Things to do

Denmark is in for 14 days of exceptional autumn weather

If you enjoy the sight of autumn’s bounty of colourful leaves while they are still on the trees, then make the most of them the next two weeks.

The article continues below.

By Bente D. Knudsen  Picture: Hisham Ammar

According to DMI the 14-day forecast, starting Sunday 4 November, will be influenced by a streak of warm winds blowing from the southeast bringing warm and dry weather to Northern Europe.

The forecast for the week starting 5 November is good, not too cold, some sun, not much rain, maybe a great deal of clouds. Day temperatures between 8 and 12 degrees Celsius with nights at 7 to 10 degrees Celsius, even the week after will be warm although it will get gradually colder at the end of the 14-day period.

No much frost either.

It is a great time to go outdoors to admire the amazing colours of the oak and birch trees, the most common trees in many Danish forests – together with patches of fir trees.

The leaves have started falling and will do so the next 2 weeks.

Between the 3 November and the 17 November, you will see a big difference in the amount of leaves still on the trees, and by the second half of November they will all be down.

Good news if you have a garden and you have put in plenty of hours each fall raking them all together.

The article continues below.

Where to go?

Being in uncharted territory can make it difficult to find walking paths or bicycle trails. Add to that, that most of the available information is in Danish.

As an expat looking for new areas to explore, finding the detailed maps and road descriptions, of which there are an abundant supply, can be a challenge.

A great site where you can find maps, details and even PDFs with detailed descriptions of trails and paths is the site run by the Nature Agency at

The site has a nice English version with a lot of information and also suggestions for activities, and some suggested walking trips.

Unfortunately, the detailed maps and PDF descriptions are still only in Danish. However, they are easy to read and download or print out.

To find the maps on their website, just go to the subpage naturoplevelser/naturguider (see box below).

The page, naturguider, opens with a map of Denmark as well as lists, organised alphabetically and by region, with all the guides available – so you have to have decided which area you would like to explore. Each area selected opens with its own guide: a description of what there is to experience, the landscape, activities, maps and practical information.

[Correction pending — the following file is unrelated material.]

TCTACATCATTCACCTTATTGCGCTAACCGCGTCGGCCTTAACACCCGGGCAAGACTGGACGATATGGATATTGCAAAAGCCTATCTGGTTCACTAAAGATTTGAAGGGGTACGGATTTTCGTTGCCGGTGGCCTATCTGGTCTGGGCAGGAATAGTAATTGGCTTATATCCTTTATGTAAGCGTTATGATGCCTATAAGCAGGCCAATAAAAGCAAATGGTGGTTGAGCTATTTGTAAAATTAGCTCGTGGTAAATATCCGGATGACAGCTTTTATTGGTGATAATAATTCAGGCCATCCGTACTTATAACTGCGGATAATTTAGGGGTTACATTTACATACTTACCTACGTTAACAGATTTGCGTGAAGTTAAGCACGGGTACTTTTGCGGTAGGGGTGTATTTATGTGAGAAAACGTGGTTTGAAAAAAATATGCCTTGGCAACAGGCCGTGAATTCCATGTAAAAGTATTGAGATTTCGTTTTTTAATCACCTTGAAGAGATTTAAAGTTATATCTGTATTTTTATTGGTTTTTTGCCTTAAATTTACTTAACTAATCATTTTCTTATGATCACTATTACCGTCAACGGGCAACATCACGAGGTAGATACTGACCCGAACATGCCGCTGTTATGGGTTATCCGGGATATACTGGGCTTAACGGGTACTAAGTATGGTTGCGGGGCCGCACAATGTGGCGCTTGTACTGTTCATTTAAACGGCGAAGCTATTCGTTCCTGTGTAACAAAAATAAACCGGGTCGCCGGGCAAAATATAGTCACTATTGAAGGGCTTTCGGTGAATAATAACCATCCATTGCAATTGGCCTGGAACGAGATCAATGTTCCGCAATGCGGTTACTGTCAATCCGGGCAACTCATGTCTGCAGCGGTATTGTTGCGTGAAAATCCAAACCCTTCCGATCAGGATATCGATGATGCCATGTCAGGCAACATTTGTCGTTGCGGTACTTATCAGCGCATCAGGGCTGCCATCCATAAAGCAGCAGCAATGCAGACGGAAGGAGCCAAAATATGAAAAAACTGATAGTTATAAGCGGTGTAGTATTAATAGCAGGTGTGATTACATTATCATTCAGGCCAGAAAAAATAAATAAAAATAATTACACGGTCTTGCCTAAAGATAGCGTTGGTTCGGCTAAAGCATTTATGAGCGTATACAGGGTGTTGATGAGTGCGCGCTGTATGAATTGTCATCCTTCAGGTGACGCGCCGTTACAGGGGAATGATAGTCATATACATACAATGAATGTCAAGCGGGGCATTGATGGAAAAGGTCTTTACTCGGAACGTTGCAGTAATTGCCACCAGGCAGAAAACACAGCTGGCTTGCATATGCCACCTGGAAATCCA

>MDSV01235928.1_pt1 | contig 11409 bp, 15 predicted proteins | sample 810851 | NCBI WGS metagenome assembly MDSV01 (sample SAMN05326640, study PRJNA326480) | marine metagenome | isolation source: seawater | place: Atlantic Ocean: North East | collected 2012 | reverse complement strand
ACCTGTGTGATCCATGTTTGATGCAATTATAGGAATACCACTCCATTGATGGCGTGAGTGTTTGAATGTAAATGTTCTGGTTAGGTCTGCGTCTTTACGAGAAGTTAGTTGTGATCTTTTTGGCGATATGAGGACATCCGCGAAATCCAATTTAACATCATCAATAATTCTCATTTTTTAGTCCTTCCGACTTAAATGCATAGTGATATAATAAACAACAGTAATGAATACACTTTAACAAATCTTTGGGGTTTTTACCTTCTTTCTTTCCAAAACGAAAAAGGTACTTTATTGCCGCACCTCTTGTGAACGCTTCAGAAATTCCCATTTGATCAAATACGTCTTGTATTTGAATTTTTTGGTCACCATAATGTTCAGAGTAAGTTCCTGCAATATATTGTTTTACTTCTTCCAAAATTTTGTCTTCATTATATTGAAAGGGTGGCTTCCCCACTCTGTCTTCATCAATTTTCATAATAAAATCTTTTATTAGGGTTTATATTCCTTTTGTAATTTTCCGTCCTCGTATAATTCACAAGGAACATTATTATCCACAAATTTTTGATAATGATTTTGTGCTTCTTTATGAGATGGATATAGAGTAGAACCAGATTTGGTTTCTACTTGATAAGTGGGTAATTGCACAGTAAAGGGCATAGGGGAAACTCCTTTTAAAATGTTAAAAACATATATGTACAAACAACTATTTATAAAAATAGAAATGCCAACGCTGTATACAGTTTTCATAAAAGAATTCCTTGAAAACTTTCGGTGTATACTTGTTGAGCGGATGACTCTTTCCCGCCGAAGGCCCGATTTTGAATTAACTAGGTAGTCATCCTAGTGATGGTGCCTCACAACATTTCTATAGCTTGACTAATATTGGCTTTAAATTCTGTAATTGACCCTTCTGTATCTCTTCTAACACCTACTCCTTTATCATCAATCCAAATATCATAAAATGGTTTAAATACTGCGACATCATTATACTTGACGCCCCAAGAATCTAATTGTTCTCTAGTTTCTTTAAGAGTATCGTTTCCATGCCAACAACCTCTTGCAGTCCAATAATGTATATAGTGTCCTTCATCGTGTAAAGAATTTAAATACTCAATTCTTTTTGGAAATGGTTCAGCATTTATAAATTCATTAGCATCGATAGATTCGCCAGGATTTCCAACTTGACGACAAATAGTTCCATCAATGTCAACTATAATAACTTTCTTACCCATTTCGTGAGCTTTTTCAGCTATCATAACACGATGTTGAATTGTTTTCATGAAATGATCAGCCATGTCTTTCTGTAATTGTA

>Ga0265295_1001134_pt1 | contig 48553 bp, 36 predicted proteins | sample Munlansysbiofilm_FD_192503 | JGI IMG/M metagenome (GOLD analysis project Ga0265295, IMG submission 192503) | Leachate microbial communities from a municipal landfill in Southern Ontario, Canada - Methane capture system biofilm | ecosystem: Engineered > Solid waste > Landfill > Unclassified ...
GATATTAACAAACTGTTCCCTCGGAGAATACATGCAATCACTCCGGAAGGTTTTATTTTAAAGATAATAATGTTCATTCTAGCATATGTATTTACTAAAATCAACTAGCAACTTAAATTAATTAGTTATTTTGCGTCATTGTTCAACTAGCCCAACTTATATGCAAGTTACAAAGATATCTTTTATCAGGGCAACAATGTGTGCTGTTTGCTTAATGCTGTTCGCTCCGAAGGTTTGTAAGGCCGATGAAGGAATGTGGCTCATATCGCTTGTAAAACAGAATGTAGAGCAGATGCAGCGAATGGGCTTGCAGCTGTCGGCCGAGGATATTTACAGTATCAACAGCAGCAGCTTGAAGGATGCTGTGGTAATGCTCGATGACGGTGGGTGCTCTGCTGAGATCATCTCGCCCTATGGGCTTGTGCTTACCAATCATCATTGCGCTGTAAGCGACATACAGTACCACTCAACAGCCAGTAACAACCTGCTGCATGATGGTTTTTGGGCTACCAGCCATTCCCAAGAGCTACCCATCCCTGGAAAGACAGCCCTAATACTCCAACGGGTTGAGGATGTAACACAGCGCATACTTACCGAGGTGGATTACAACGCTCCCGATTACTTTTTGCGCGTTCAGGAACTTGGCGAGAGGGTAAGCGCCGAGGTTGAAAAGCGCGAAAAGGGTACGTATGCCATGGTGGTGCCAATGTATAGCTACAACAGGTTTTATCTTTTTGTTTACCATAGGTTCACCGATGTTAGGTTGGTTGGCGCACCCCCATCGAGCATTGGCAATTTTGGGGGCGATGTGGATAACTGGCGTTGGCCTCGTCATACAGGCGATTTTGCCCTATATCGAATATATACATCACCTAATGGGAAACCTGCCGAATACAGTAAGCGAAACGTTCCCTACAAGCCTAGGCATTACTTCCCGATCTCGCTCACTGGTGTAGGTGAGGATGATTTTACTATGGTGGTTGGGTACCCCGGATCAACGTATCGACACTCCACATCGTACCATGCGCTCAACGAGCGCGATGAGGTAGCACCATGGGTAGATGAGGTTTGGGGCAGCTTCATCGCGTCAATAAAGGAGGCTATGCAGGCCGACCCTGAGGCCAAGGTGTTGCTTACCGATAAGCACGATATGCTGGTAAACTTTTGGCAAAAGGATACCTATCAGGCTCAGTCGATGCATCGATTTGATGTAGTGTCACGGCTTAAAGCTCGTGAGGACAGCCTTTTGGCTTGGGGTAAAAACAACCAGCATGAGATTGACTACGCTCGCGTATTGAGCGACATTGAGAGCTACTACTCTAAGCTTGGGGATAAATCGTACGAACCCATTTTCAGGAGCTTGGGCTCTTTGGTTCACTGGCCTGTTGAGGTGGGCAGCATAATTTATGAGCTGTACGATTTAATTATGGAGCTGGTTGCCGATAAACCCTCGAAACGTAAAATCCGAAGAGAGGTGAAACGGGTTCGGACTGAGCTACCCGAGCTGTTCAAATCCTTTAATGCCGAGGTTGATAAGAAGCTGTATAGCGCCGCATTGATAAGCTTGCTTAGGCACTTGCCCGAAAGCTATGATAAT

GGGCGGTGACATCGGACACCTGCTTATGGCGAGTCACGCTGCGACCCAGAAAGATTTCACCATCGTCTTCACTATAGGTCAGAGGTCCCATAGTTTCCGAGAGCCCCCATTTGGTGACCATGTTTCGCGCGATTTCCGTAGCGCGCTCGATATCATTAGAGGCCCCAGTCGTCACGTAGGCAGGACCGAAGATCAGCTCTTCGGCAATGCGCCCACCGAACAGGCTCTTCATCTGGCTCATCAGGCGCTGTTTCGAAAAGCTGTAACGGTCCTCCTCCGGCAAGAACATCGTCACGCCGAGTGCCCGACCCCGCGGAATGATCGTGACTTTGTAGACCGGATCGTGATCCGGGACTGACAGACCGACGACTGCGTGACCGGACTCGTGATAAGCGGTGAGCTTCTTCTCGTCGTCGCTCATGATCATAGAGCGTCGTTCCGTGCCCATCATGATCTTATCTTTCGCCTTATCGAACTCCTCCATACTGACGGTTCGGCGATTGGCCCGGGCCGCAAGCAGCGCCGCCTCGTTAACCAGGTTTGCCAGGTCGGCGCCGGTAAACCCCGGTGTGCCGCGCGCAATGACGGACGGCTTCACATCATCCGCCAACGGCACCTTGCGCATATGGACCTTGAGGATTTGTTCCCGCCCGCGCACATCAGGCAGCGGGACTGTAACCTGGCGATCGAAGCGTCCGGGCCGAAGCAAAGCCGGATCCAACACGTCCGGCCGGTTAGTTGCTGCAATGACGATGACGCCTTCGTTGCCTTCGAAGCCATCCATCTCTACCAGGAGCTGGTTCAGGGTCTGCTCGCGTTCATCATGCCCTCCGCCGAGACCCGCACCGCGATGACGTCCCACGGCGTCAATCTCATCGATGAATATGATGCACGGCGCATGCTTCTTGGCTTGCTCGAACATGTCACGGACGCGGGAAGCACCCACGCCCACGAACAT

Useful dictionary
Kort: Map
Naturguide: Guide with description and ideas for exploring an area in nature
Vandreture: Walking paths/trails
Cykelruter: Biking paths/trails
Besøgscenter: Visitor centre (check opening hours during Autumn/Winter)
Ubemandede besøgscentre: Unstaffed visitor centres are open all year round with information, toilets and other facilities
Seværdigheder: Sightseeing sites
Aktiviteter: Activities
Dyr og Planter: Animals and vegetation
Praktisk: Practical information

The article continues below.

The National Parks are another opportunity 
A good option for exploring nature and the Danish countryside can be one of the five designated national park areas.They are not isolated and unpopulated, nor are they fenced in and guarded by park rangers (this is the picture that comes to most people’s minds when thinking of national parks).

Instead, they are designated areas created with the goal of presenting and preserving typical Danish landscapes.

By gathering a diverse set of interested parties, both private and public, the ambition is to make previously inaccessible areas available to the public in an organised and structured way, for instance, by cooperating with landowners to create paths for walking and cycling along lakes, fields and running waters not otherwise accessible to enjoy.

The newest additions are Kongernes Nordsjælland and Skjoldungernes Land, both on Zealand. Kongernes Nordsjælland lies, as the name implies in North Zealand and covers amongst other the lakes Esrum and Arresø, as well as the royal castle at Fredensborg and parts of the North Zealand coast. They are so new that they have not even developed an English language site!

Skjoldungernes Land, lies in the area surrounding the magnificent Roskilde Fjord.

The site’s English language version is not as well developed as the Danish one, so it can be worthwhile checking out their Danish site and using a translation program for the many suggested walking trails.

Especially since the area is easily accessible from Copenhagen by car or train (either the regional train to Roskilde or the S-train to Frederikssund, with or without your bicycle).

The best developed ones, with regard to presenting information in English, are the two oldest ones: National Park Thy and National Park Mols Bjerge. They have excellent and informative sites in English with maps and suggested activities well described.

The Wadden Sea National Park is less informative concerning nature trails and suggestions, but this area is also more dangerous to visit on your own and here it can be a good idea to check out the visitor centre, Vadehavscentret (The Wadden Sea Centre) at their site, to get more information and book nature guides and excursions. They also have a good English language subpage.

The article continues below.

Tips for more information

• Visit and choose their English language option or go to the maps and guides directly by selecting Naturstyrelsen is part of the Ministry for the Environment, Miljøministeriet.

• Go to the Visit Denmark site at

• Go to the Danish National Parks’ main site at Choose one of the parks. Once on the selected park’s site, chose their English language option.  Or go directly to: National Park Mols Bjerge at, National Park Thy at National Park Vadehavet (Wadden Sea) at, National Park Skjoldungernes Land at